28 June until 1 July 2016. Wageningen, the Netherlands.EksimboThis CTA workshop was to help document the experiences across the seven activities for cross-border and cross-sectoral learning and exchange across ACP countries.

Five grants were awarded following a call in 2015 and the activities have been implemented between August 2015 and October 2015 in Antigua, Belize, Barbuda, Trinidad and Tobago, Burkina Faso, Ivory Coast, Ghana, Mali, and Sudan.

The granted organisations were:

  • eLEAF Competence Centre, a Netherlands-based high-tech company that uses reliable, quantitative data on water and vegetation coverage to support sustainable water use, increase food production and provide environmental protection systems, will be scaling up its satellite-based information services at the Gezira Irrigation Dam in Sudan to provide targeted delivery of extension services to farmers. Read more.
  • RONGEAD, a France-based international network system made up of NGOs, technical specialists, international institutions and businesses that provides market information services, will use the grant to improve its current initiative and scale it up through market analysis, training and capacity building, provision of information and advice and delivery of a business intelligence service to improve the competitiveness, profitability and ability of smallholder farmers to manage business risks in food chains in West Africa. Learn more.
  • Syecomp Business Services, a private-sector provider of geographic information system (GIS) services based in Ghana, will use its grant to develop a proof of concept and explore business models for the adoption of geospatial technology (GIS/global positioning system applications), dissemination of agro climatic information and mFarm actor-chain interactions in Ghana.Read more.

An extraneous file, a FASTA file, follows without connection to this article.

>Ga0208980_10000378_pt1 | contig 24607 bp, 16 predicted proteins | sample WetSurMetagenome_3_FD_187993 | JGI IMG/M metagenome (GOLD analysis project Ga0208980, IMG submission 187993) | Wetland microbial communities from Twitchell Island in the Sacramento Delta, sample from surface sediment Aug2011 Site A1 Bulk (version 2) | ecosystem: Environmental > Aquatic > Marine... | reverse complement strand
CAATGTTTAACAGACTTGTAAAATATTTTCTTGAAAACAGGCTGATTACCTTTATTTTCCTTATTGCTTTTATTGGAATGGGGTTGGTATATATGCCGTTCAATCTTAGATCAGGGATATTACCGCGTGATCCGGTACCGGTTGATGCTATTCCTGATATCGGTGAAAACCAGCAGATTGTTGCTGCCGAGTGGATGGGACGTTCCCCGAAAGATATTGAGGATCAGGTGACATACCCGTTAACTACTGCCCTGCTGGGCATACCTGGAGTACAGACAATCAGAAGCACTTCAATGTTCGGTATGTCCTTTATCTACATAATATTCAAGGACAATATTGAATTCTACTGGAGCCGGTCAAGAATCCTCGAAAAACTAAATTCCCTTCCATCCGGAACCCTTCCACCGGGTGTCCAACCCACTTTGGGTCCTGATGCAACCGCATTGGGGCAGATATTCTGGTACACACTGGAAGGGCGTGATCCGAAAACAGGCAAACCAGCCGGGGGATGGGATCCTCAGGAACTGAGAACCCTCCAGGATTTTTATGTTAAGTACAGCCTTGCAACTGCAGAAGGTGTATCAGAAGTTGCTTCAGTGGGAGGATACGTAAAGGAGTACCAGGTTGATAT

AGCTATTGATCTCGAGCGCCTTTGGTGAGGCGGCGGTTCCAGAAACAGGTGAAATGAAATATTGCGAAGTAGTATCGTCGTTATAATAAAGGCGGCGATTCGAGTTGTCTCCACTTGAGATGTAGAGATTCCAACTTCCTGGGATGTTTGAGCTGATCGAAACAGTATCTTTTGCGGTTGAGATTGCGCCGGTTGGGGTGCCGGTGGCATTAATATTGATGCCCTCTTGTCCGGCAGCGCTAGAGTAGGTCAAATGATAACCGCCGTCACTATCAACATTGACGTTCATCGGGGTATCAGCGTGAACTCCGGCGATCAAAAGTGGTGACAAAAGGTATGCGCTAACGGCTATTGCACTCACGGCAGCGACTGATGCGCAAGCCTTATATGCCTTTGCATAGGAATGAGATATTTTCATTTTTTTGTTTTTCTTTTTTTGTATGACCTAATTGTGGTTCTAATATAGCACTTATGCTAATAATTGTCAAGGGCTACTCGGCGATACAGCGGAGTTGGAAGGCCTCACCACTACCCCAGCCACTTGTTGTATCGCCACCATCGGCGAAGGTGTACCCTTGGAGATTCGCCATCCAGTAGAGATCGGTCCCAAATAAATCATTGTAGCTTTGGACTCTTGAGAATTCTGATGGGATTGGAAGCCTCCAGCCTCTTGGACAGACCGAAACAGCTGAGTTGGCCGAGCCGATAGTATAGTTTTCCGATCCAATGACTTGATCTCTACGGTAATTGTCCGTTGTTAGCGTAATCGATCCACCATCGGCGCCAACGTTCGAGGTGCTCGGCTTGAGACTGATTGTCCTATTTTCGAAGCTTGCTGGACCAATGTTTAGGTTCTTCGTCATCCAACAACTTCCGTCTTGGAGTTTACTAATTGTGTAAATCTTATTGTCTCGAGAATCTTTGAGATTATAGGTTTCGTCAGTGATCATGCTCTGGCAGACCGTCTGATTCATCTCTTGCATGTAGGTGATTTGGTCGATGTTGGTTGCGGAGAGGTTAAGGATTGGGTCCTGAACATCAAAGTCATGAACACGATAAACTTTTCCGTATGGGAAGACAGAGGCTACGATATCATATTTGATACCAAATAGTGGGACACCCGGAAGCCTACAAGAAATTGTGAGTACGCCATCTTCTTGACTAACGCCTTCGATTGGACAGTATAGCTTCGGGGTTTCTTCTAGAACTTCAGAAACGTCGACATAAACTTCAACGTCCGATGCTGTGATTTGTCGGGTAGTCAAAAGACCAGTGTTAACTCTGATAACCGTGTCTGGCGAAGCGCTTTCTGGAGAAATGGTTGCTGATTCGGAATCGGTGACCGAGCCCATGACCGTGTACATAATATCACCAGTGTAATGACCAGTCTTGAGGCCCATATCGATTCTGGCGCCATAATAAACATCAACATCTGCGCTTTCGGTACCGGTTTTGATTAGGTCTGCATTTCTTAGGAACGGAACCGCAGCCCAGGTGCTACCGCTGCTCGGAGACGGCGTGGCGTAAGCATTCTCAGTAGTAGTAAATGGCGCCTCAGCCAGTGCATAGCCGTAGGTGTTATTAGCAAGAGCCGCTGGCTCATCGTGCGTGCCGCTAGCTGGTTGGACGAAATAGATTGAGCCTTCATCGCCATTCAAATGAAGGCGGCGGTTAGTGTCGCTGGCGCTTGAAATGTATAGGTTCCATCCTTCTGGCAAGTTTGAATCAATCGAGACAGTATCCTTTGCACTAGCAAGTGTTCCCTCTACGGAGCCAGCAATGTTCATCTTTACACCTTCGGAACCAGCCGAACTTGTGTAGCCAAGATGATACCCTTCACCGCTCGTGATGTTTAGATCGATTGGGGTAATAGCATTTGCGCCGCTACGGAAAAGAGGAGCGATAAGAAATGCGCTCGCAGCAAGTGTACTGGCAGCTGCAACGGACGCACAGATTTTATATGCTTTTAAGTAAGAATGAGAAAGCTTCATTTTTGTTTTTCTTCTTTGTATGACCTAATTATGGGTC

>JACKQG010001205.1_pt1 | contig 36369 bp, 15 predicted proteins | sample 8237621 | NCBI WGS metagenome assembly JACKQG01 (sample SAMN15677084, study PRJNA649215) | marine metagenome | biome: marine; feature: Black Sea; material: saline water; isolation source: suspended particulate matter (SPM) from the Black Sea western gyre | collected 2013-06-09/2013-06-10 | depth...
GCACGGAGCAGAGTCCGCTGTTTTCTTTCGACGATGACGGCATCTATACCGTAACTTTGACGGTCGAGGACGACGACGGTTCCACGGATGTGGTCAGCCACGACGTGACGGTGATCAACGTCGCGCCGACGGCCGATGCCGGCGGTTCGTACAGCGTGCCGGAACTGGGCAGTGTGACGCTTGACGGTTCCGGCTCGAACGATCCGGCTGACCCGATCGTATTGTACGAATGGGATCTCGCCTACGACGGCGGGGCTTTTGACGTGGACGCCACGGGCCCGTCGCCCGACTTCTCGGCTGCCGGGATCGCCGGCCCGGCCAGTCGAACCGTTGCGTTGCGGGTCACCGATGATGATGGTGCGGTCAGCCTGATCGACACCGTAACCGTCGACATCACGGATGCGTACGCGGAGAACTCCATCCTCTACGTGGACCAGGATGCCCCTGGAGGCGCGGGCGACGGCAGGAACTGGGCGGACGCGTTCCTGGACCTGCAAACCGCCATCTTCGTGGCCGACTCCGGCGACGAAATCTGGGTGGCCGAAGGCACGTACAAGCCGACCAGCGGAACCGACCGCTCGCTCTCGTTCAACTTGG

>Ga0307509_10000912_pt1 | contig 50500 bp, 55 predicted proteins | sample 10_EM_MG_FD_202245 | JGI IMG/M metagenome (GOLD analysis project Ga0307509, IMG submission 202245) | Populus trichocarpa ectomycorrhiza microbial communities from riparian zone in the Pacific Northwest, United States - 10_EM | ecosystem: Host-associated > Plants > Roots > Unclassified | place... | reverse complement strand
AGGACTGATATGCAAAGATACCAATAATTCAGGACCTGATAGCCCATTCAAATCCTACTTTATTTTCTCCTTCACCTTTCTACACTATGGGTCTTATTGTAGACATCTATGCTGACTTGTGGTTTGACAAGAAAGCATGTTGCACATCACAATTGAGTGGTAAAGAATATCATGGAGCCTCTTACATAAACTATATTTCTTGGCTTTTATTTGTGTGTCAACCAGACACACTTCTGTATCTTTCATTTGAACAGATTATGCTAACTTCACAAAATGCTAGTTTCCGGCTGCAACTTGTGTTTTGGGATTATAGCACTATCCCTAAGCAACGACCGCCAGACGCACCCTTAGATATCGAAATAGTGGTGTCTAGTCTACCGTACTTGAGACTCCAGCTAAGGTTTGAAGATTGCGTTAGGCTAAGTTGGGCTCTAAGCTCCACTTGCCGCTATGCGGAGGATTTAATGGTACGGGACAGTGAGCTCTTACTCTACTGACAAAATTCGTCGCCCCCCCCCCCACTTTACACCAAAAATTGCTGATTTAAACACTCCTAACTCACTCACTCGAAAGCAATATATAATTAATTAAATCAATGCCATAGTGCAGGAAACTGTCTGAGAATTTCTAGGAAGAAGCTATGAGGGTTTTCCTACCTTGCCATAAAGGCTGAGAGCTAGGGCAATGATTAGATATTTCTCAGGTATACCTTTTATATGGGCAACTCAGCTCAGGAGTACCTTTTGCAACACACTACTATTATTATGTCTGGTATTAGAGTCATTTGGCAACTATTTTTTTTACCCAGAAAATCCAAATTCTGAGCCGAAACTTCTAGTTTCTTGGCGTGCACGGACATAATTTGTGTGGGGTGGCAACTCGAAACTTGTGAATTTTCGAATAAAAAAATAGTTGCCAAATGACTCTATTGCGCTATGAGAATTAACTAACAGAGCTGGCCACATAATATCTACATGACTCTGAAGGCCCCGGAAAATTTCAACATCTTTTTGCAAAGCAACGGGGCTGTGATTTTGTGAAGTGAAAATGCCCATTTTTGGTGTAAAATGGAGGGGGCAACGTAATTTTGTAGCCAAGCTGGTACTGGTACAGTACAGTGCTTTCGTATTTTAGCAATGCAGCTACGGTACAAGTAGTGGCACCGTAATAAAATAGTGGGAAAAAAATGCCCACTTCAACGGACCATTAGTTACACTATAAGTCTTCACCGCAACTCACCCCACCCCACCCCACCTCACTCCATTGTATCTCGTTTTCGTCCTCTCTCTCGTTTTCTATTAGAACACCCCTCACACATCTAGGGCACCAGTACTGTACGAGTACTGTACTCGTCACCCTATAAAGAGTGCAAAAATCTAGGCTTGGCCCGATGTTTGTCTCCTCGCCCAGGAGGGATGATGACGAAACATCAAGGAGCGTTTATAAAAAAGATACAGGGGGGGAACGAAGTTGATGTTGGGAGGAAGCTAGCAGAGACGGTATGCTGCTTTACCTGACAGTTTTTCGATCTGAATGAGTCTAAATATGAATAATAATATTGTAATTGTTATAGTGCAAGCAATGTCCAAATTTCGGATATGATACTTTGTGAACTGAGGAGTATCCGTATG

• The University of West Indies, a public-sector research institute located in Trinidad and Tobago, will use its grant to extend and scale up an existing suite of web and mobile applications (mFisheries) for small-scale fisheries. It will also explore a novel co-management delivery model for ICTs amongst various agents in the small scale fisheries ecosystem in the Caribbean. Read more.
  • Yam Pukri, a non-governmental organisation (NGO) based in Burkina Faso, will use the grant to improve the monitoring and implementation of agricultural policies using ICTs, thereby empowering smallholder farmers to contribute to the agricultural and rural development policy processes. Read more.

In 2015, CTA followed up with a second activity that targets mobile applications in specific as a result of the ubiquitous nature of the mobile technology in almost every household, particularly in developing regions, such as Africa. Two mobile applications were chosen for this proof-of-concept activity:

  • Farmerline Ltd. Farmerline has a mobile-web based application that communicates timely and relevant agricultural information (such as weather alerts, best farm practices, financial tips, market prices and market access) to farmers. Its challenge lies in ensuring mobile app users are fully capable of using and benefiting from the functions of the app. Read more.
  • Ensibuuko. It is an early start-up technology enterprise that facilitates development solutions geared to increasing access to finance and information services to smallholder farmers. With its core banking and information platform, “Mobile Banking Information Systems” (MOBIS), Ensibuuko seeks to increase access and efficiency to financial services and information to both the rural financial institutions and farmers. Ensibuuko won the first ‘Hackathon’ organised by CTA during the ICT4Ag Conference 2013. Their main goal for the Apps4AgLO was to build capacity of target users to ensure successful adoption and use of MOBIS platform to improve agricultural productivity. Read more.

This post was originally published at PAEPARD and has been republished with permission.

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